I’ve been using the new June update for Creative Cloud for about a week, and am enjoying both the new Content-aware Crop feature in Photoshop, and the native 360-degree video support in Premiere (anyone who has tried to edit 360-degree video in a traditional video editor knows how painful it can be). There is also much improved integration with Adobe Stock for those of you who buy images, rather than sell them. On the sell side, Adobe has also promised a spiffy contributor portal for Adobe Stock, but no details yet on when it will be available. You can read my .

Adobe updates Lightroom, Photoshop, and adds intelligent search to Lightroom Web

Adobe continues to deliver on its promise of steady updates for photographers subscribing to its Creative Cloud Photography plan. This week, Adobe updated the desktop versions of Lightroom and Photoshop with lots of bug fixes (especially to Lightroom), new camera and lens support (including for the new ), and (finally) an updated UI for Adobe Camera Raw. Lightroom for the web has also been enhanced with intelligent object-recognition-based indexing for more powerful search, like this one for trees in my online collections…

Photoshop Elements 14 hands-on: Low-cost version of Photoshop is better than ever for photographers

If you don’t already know the ins and outs of Photoshop, or hate the idea of sending Adobe a check every month forever, Photoshop Elements 14 is easier-to-use, less-expensive, and almost as powerful as its big brother. It also includes image cataloging, so you don’t have to deal with a second application like Lightroom. I’ve done a full . As I point out in the review, owning it does not give you access to Adobe’s mobile apps the way a Creative Cloud Photography Plan subscription () does, and it doesn’t allow for syncing to your mobile device. It’s also a bit behind on esoteric features (although Dehaze and camera shake reduction have been added, for example). But its wizards make it far easier to learn and to use than plowing through videos and web tutorials to try to do the same things in Photoshop.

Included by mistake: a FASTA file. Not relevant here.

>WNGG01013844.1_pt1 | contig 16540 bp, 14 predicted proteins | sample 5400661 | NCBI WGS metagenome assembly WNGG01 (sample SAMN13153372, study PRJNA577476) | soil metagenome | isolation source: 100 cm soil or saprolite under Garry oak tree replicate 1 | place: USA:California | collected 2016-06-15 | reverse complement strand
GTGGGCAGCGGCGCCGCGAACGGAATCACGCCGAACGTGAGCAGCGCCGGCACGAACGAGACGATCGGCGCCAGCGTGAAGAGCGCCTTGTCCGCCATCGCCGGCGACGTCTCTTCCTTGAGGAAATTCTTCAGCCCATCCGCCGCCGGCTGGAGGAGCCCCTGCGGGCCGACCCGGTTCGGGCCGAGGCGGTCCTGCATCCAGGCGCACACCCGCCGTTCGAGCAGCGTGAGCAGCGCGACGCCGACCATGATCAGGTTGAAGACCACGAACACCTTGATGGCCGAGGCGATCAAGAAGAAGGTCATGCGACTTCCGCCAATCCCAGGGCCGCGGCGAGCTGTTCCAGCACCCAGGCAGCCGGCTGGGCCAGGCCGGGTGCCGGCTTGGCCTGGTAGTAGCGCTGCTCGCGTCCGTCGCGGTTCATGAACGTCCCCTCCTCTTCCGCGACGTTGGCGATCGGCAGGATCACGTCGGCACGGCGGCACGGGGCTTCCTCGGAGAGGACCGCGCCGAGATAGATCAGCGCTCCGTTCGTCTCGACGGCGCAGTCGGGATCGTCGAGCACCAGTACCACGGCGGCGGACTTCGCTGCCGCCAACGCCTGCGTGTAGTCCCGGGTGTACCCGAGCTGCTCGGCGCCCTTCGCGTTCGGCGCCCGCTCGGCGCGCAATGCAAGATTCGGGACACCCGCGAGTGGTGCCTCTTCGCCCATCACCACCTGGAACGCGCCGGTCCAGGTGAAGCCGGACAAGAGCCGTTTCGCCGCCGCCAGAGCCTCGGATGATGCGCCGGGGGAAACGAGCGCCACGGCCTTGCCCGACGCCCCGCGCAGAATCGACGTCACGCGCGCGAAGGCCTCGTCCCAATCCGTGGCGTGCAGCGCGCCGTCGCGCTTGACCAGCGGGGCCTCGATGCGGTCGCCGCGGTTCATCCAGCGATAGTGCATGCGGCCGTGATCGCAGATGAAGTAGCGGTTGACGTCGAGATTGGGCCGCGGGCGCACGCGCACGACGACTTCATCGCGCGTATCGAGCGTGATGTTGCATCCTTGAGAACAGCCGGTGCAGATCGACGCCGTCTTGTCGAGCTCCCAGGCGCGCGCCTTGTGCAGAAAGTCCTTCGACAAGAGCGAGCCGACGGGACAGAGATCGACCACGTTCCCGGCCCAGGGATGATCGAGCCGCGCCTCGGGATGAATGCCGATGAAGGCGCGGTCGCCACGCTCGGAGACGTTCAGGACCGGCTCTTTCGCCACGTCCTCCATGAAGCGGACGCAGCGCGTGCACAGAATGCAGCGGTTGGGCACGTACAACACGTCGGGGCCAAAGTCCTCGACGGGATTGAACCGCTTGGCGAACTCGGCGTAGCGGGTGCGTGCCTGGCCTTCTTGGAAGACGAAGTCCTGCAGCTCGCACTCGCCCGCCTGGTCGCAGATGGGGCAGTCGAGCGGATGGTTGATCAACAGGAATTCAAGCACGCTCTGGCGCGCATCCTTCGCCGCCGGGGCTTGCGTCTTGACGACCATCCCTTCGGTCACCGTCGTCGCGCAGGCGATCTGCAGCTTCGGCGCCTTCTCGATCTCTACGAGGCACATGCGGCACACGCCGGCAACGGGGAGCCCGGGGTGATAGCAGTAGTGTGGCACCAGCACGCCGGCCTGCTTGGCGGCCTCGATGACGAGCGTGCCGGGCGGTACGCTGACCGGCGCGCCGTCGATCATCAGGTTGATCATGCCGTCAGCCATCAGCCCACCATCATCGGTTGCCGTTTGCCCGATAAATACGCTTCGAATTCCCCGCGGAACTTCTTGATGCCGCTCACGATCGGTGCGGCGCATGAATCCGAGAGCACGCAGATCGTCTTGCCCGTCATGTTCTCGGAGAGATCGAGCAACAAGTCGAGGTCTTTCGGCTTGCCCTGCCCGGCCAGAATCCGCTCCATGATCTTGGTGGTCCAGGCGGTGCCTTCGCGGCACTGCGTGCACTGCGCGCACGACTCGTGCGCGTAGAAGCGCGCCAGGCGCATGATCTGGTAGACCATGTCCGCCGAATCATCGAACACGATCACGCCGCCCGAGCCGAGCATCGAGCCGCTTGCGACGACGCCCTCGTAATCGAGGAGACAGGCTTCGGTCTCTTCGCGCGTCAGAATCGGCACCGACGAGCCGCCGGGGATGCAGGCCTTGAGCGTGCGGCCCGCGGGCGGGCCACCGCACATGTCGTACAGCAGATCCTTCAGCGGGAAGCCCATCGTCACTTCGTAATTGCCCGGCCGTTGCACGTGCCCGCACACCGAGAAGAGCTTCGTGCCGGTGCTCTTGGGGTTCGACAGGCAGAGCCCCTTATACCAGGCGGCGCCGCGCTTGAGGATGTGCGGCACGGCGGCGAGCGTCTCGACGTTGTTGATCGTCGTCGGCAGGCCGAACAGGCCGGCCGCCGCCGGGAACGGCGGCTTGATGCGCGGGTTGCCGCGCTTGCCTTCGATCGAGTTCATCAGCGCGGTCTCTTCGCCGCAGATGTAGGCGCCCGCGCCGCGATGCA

Adobe Photoshop 2015: Comparing the new Dehaze filter with DxO's ClearView

Using presets to establish and enhance your photographic style

Cardinal Photo Resources: Presets for your use

Some new ways to enhance the color of your wildlife photos

Apple finally throws in the towel on Aperture

Adobe goes wild with Hardware for artists, Photographer program, and Photoshop 2014 & Suite updates

Adobe fired product salvos on every front today, with a massive set of announcements across its product line. For photographers, the Photo subscription plan has been made permanent at $10/month for Photoshop CC, Lightroom, and mobile apps. Photoshop has also been updated with some cool new tools including Focus-based masking and Path-based blurs – as well as support for Photoshop Mix. You can read more about all of that in my . In the meantime, artists with an iPad will love Adobe’s new Ink & Slide hardware, which I was fortunate enough to be able to .

Adobe ACR 8.5 RC continues to nibble away at traditional Photoshop

2014_05_22GradFilterMaskAdobe continues to push the envelope of what is possible with non-destructive editing – the kind used by Lightroom and by Adobe Camera Raw. It has just published a release candidate of ACR 8.5 that (in addition to more cameras and lenses) supports the ability to use a brush to limit the effects of a Graduated filter.

Adobe makes it easier to dump your Suite subscription, but embrace its Cloud